If you've been following computer part prices over the last few months then you've probably noticed the outlook doesn't look good. The virus has now spread across the globe and while China, the epicenter of the outbreak, has reported seeing a significant decrease in cases recently; America and Western Europe are seeing an increase and the fear of more reported cases has caused public concern that we are about to enter a state of doomsday. Pirates and greedy third-party sellers seeing the increase in reported cases and its impact on the worldwide economy are starting to profiteer.


So what does all this have to do with gaming and tech? Well...everything. If you haven't heard by now the public health crisis has led many factories in China to close temporarily causing a cascade effect all the way up the supply chain of the global economy. With new computer parts and component production halted, demand for existing inventory has skyrocketed causing some sellers to try to capitalize on this high demand. Fears of a global shortage have forced large retailers like Amazon and Newegg to pull PC parts off the shelf in order to stabilize prices and prevent price gauging and hoarding. Many tech influencers and YouTube pundits have already reported that prices have risen significantly amongst third party sellers. Unfortunately, it doesn't look good for builders and is likely they will have to wait a considerable amount of time for production to return to peak capacity and for major retailers to get their shelves restocked before prices will stabilize. Even if factories do come back online I imagine they will not be running at full capacity while the contagion continues to spread in the West and it is likely prices will not return to a normal state until economies stabilize.


Prior to the economy taking a downturn, I was considering waiting for the new Gen 3 CPUs to drop before purchasing Gen 2 parts for our next build with the expectation that the price would drop on these older parts. I have been targeting the Ryzen 2700x for some time and saw the processor selling on Amazon for as low as $150.00 in mid February but by the end of February had risen to as high as $300.00. Fortunately, or unfortunately depending on how you look at it, I found the CPU for $230.00 and decided to buy it jaded of course knowing that I could have gotten it before the price increased had I decided to buy a month earlier. Several days after making my purchase from Amazon, I received a notification from Newegg that they just received the 2700x in stock and were offering it at the more typical price of $170.00. As you can imagine, this stock did not last long and were gone faster than rims on a Honda Civic. Since then, the price has risen back up to $270.00. The fluctuating price seems to be synonymous with all gaming desktop CPUs on the market currently. However, I was surprised that the cost of gaming motherboards, RAM, and power supplies have not fluctuated nearly as much indicating that there is still a healthy volume of existing inventory for those products but you can expect those prices to rise eventually over time as inventory becomes scarce.


In summary, if you absolutely need to build a computer now you should experience normal to slightly above normal prices for just about everything except CPUs. If you are purchasing a CPU but can't find one available from your big-box retailer, you may want to consider waiting and make sure you sign-up to be auto notified when the part becomes available. Be ready to act immediatly as it is likely big-box retailers are controlling their inventory and there will be a lot of competition for the same part. Realize that if you decide to buy a CPU from a third-party retailer, as I did, it is likely you will be purchasing at inflated prices.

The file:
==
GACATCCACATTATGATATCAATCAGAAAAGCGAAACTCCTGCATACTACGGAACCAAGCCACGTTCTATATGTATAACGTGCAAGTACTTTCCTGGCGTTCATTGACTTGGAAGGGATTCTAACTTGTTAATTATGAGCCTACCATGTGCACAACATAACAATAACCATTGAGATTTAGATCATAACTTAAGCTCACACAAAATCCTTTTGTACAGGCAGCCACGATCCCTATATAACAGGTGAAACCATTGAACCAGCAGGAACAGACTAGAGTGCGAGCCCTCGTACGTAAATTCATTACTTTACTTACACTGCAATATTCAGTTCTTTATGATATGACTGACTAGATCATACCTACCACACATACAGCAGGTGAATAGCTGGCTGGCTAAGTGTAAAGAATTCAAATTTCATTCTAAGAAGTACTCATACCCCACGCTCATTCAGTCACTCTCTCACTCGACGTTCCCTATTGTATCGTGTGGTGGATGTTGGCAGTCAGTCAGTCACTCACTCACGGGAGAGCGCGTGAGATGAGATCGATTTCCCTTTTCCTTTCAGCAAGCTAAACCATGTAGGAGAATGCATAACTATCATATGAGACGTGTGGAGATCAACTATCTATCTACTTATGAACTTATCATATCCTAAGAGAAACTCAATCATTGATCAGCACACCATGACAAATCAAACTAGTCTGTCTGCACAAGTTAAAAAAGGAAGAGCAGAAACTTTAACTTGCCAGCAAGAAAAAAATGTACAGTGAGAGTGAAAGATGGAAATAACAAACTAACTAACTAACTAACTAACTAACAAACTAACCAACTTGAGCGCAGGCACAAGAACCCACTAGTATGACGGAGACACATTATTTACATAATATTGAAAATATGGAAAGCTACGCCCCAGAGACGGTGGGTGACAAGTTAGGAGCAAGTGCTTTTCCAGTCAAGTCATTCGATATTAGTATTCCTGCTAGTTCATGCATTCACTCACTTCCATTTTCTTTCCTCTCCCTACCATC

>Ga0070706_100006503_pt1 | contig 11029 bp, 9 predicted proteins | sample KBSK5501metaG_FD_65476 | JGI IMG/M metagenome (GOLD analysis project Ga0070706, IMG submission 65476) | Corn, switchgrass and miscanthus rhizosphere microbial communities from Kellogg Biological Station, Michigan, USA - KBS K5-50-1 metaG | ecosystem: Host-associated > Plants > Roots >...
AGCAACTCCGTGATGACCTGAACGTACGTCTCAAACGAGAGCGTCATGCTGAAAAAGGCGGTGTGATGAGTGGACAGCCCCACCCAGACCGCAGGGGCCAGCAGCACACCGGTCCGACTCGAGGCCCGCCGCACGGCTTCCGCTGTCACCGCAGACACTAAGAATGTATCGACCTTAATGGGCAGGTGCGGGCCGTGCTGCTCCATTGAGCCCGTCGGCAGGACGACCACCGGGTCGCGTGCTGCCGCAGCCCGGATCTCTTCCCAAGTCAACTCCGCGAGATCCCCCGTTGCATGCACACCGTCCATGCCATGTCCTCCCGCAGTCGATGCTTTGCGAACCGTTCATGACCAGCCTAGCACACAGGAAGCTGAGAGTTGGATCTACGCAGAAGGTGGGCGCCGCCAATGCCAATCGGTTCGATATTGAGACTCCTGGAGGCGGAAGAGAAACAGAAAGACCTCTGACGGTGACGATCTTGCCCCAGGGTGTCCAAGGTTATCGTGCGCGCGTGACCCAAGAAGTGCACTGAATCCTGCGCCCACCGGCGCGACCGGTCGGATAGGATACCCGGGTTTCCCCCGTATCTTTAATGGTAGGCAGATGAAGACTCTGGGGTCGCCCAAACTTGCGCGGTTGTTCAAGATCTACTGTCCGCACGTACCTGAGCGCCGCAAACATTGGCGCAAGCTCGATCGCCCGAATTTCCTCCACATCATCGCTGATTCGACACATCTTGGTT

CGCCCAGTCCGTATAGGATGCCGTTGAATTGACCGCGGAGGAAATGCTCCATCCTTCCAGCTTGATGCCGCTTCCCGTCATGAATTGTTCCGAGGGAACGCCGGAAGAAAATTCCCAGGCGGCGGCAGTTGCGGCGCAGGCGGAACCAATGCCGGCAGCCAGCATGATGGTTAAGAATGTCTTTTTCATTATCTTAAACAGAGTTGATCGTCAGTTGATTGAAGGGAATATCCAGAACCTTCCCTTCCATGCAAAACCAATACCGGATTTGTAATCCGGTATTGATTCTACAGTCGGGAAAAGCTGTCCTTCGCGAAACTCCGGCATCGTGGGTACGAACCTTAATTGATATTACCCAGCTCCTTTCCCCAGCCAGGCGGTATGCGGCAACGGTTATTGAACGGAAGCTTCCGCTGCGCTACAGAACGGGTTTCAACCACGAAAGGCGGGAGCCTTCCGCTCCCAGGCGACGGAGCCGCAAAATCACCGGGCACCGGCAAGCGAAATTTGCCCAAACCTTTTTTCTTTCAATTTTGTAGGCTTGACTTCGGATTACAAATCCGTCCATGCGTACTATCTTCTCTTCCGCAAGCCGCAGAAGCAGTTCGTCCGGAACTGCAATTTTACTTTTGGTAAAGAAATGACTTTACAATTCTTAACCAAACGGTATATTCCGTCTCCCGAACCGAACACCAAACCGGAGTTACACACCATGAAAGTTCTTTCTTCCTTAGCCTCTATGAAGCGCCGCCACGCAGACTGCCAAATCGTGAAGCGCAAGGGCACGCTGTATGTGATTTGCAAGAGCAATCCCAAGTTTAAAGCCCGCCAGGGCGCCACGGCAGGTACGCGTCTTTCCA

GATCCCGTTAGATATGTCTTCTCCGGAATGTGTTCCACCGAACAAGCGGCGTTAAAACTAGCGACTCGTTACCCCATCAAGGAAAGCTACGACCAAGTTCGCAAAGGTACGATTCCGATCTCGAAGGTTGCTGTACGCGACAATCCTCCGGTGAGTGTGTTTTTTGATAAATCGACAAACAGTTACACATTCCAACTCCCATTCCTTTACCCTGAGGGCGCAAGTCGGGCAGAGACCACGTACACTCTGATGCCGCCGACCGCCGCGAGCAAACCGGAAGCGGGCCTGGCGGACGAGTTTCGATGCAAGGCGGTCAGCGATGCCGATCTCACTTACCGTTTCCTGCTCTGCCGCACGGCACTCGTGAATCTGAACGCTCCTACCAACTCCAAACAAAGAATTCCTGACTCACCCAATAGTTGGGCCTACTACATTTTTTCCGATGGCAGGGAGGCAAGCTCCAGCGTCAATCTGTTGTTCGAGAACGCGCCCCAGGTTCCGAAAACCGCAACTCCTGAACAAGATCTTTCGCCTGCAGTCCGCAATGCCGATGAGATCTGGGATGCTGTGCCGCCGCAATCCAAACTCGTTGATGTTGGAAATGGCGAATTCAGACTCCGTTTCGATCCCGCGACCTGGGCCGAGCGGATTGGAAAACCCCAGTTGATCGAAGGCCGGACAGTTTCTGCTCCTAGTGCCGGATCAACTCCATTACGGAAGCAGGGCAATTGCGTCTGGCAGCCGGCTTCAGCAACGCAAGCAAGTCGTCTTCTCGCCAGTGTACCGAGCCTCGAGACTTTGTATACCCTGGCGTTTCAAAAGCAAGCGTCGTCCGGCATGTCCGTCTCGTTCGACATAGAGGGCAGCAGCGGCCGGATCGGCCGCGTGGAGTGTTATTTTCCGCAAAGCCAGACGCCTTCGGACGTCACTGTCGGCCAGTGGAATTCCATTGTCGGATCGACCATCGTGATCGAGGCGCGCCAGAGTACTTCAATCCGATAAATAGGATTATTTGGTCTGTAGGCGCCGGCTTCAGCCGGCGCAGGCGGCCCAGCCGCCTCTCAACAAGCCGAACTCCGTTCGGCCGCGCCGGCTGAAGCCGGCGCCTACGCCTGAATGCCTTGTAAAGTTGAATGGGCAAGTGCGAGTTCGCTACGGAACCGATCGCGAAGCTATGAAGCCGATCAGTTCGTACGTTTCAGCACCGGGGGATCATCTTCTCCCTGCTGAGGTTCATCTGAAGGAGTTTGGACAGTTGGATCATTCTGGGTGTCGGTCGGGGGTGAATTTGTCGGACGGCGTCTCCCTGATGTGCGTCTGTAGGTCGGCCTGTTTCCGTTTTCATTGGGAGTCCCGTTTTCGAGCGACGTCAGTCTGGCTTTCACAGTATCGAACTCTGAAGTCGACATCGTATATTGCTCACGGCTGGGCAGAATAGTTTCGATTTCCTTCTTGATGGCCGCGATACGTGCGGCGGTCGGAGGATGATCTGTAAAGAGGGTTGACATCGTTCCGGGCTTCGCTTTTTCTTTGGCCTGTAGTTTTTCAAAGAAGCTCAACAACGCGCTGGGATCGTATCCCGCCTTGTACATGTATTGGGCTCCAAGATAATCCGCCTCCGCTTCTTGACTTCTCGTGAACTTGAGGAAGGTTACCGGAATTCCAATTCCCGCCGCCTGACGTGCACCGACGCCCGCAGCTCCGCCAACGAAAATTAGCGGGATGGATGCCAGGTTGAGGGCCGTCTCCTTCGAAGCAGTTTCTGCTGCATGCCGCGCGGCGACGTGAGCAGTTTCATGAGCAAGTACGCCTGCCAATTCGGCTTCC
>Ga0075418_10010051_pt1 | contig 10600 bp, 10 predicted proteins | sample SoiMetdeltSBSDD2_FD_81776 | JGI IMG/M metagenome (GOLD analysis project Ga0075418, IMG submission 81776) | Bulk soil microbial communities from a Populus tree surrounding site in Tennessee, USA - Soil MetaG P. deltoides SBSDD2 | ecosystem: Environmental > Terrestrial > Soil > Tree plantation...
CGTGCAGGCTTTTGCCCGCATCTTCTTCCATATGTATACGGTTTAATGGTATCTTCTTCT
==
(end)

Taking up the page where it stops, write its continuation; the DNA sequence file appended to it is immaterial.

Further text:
I recently decided to pull the trigger on our second high-performance gaming PC build and if you haven't been hiding under a rock for the last few months, or happen to have read our last article, you'll know that I probably picked the worst time to build. Unfortunately, if you're a heavy PC user like me, sometimes the timing can't be helped and you have to do the best you can to mitigate the expense of buying parts at inflated prices. Since I've already opened up that assortment of problems in our last article I thought I'd talk about the build itself because I just happen to be sitting on a case that purchased over a year ago and is still in the box. This case was featured heavily by tech Youtubers at the time it was released but it was Wendell from LVL1 Techs that got me really thinking about building a high-performance gaming and productivity pc in this case. The build has to be open-air, low maintenance, and be able to stay running for long periods and this case helps to check those boxes. The case I'm referring to is the Antec Torque. It's okay if you're not familiar with this case because all you have to think about is the Apple Mac think of its exact polar opposite and you have the Torque. It's a racecar, meets industrial design, of a case with a precision cut, aircraft grade aluminum, chassis that screams PC master race.


It might be a good time to discuss exactly why someone would spend a good percentage of the total budget on the case instead of throwing all that money towards performance. Well, the simple answer is that typically from a owner's perspective, the case is the first thing you see and the last thing you replace. When your motherboard goes into the case, the case becomes an extension of that motherboard and not just something to cover bad cable management. Strict builders on a budget will want to put more towards components rather than the case but if you are a buyer, you'll want to consider that you will be stuck with this "box" for quite some time, possibly years. Having a case that can endure while looking good at the same time may be unavoidable to your bottom line. With the benefit of hindsight, I would recommend that if you want to build a more practical high-performance gaming pc, slash workstation, now, just buy a third-party Mac Pro case for PCs.